In order to produce an accurate translation of the Bible, we need to have the authentic source text, and I believe that the Received Text that was recovered at the time of the Reformation is that authentic text. Next, translators who come to the Bible and want to use a proper approach must be faithful and accurate in translating it, and must not impose our theological, political or cultural agendas upon the text.

I went on to say that these principles also emphasize the importance of careful expository preaching. The Scriptures do reflect the historical and cultural settings in which they were written. Part of the job of the expository preacher is to explain those elements when necessary in setting forth the meaning of the text and its application to the present day. But this is far different from imposing a cultural or religious bias on the source text itself during translation.

"Behold the Pig-Son of God"?

However, postmodern Evangelicals have long since departed from such principles. Islamacized "Bibles" are not Wycliffe's first venture into "cultural contextualization."

More than thirty years ago I sat in a church service in which a Wycliffe representative described their work on the first translation effort for a South Pacific island tribe. In translating the Gospel of John, he said, they had wondered how to translate "Lamb of God" because lambs were unknown in that part of the world. As the translators gained insight into the local culture, they came to understand that pigs were used as a bartering commodity within the tribe, and were considered to be the most prized of possessions.

So, he said, they had a brainstorm. They decided to translate John 1:29 thus: "Look! The Pig-Son of God, who takes away the sin of the world."

The Wycliffe translator who presented this information seemed quite proud of their ingenuity. He made it clear that this particular "translation" reflected the philosophy - cultural contextualization - in which they had been trained by Wycliffe's Summer Institute of Linguistics (SIL).

Rather than presenting such a thing with pride to the church, they should have been on their faces before God in repentance. They had desecrated the Word of God and the testimony of Jesus Christ. One can only suppose that if and when the Wycliffe people got around to translating the passages pertaining to the sacrificial system of the Old Testament, Isaiah 53, and Hebrews, they would have followed the same pattern - substituting an unclean animal that was to be an abomination to the Jews for God's own type and symbol, running all the way from Genesis to Revelation, of a spotless Lamb sacrificed for sin.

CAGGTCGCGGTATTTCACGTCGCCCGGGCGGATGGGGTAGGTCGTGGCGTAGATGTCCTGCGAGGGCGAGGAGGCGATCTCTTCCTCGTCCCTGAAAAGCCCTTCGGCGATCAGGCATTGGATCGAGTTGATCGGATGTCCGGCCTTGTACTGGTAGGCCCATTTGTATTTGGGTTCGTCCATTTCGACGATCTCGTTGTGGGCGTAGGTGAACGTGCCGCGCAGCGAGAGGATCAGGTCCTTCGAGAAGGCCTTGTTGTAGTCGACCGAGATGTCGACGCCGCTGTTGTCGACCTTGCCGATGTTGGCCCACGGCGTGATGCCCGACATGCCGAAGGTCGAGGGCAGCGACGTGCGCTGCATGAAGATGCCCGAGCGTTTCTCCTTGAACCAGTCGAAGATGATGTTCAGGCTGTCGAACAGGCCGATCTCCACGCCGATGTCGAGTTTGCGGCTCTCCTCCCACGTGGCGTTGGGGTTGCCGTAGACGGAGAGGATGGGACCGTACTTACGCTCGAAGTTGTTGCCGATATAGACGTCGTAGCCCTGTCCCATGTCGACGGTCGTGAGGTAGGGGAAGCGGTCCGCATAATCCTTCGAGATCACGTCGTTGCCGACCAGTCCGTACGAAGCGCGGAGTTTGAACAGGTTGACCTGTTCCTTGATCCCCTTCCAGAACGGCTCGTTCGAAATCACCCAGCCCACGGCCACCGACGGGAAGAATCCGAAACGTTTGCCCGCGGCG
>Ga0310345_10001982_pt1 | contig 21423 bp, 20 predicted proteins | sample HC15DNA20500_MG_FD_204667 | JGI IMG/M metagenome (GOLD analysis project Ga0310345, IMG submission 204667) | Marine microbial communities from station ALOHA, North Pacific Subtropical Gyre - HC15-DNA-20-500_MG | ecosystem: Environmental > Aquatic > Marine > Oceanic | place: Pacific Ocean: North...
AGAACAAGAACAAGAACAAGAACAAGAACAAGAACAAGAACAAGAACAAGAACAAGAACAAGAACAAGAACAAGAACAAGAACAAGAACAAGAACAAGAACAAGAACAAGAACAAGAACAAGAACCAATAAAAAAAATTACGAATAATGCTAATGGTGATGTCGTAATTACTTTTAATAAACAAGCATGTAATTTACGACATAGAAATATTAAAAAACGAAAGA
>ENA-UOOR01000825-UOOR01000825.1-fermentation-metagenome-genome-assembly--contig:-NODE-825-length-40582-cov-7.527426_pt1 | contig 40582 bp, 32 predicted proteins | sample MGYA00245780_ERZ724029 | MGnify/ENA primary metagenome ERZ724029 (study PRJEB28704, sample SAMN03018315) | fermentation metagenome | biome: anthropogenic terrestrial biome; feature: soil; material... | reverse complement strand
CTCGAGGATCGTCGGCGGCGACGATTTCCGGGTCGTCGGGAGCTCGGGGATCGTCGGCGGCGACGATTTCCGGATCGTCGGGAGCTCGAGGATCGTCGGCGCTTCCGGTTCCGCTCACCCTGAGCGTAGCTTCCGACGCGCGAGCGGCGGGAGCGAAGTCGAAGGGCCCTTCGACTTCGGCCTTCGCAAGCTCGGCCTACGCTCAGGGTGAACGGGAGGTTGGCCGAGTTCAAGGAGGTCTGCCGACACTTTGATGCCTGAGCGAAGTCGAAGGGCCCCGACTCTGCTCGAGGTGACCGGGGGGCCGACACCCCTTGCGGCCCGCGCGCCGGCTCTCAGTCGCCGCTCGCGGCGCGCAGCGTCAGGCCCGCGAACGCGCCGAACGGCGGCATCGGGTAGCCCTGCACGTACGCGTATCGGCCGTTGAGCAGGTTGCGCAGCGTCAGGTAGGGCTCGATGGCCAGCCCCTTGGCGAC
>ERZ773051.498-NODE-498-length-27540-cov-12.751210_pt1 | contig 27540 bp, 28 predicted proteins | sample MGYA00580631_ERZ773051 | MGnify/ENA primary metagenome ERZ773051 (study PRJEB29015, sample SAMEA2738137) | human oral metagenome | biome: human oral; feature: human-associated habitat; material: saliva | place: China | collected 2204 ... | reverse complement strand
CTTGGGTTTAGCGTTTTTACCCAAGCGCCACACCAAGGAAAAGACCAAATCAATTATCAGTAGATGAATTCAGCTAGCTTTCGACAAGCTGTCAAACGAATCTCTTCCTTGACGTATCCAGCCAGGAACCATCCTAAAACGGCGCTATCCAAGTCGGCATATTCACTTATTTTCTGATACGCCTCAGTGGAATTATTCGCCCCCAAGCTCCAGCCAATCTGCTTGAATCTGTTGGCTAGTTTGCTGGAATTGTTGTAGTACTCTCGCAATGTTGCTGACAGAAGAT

The Evil of Cultural Contextualization

Dear friends, the evil of cultural contextualization is permeating the church. Postmodern Evangelicals, in the name of being "missional," are reinventing the church to look like the unbelieving world. They are reinventing - distorting - the Gospel into a message of the self-improvement of inherently good people, rather than the authentic message of repentance and faith in the righteousness of Christ on the part of totally depraved and helpless sinners. Postmodern Evangelicals no longer fear to even play fast and loose with that which is most holy, God's eternal Word.

But how can this surprise or shock us, when for the past 130 years the Evangelical church has departed ever farther from reverence for the authentic source texts of Scripture, and has redefined the doctrines of inspiration and inerrancy to remove their true meaning? [5] May the church repent of its evil ways.


  1. Stoyan Zaimov, "Biblical Translation: Leaving Cultural, Political and Theological 'Biases' at the Door," in The Christian Post, as viewed at This author was somewhat misquoted in this article and the subsequent one. I have given accurate versions of what I said in the original interview in the body of this article.

  2. Stoyan Zaimov, "'Father' and 'Son' Removed From Bible Translations for Muslims," in The Christian Post, as viewed at See comment in footnote 1.

  3. Joel Richardson, "New Bible Yanks 'Father,' Jesus as 'Son of God'" published January 30, 2012 in World Net Daily, as viewed at

  4. Joshua Lingel, as quoted in the World Net Daily article. Lingel is the author of the book, Chrislam: How Missionaries Are Promoting an Islamized Gospel.

  5. See our series on these developments that begins with this article: What If America Treated Its Constitution the Way the Church Treats the Bible?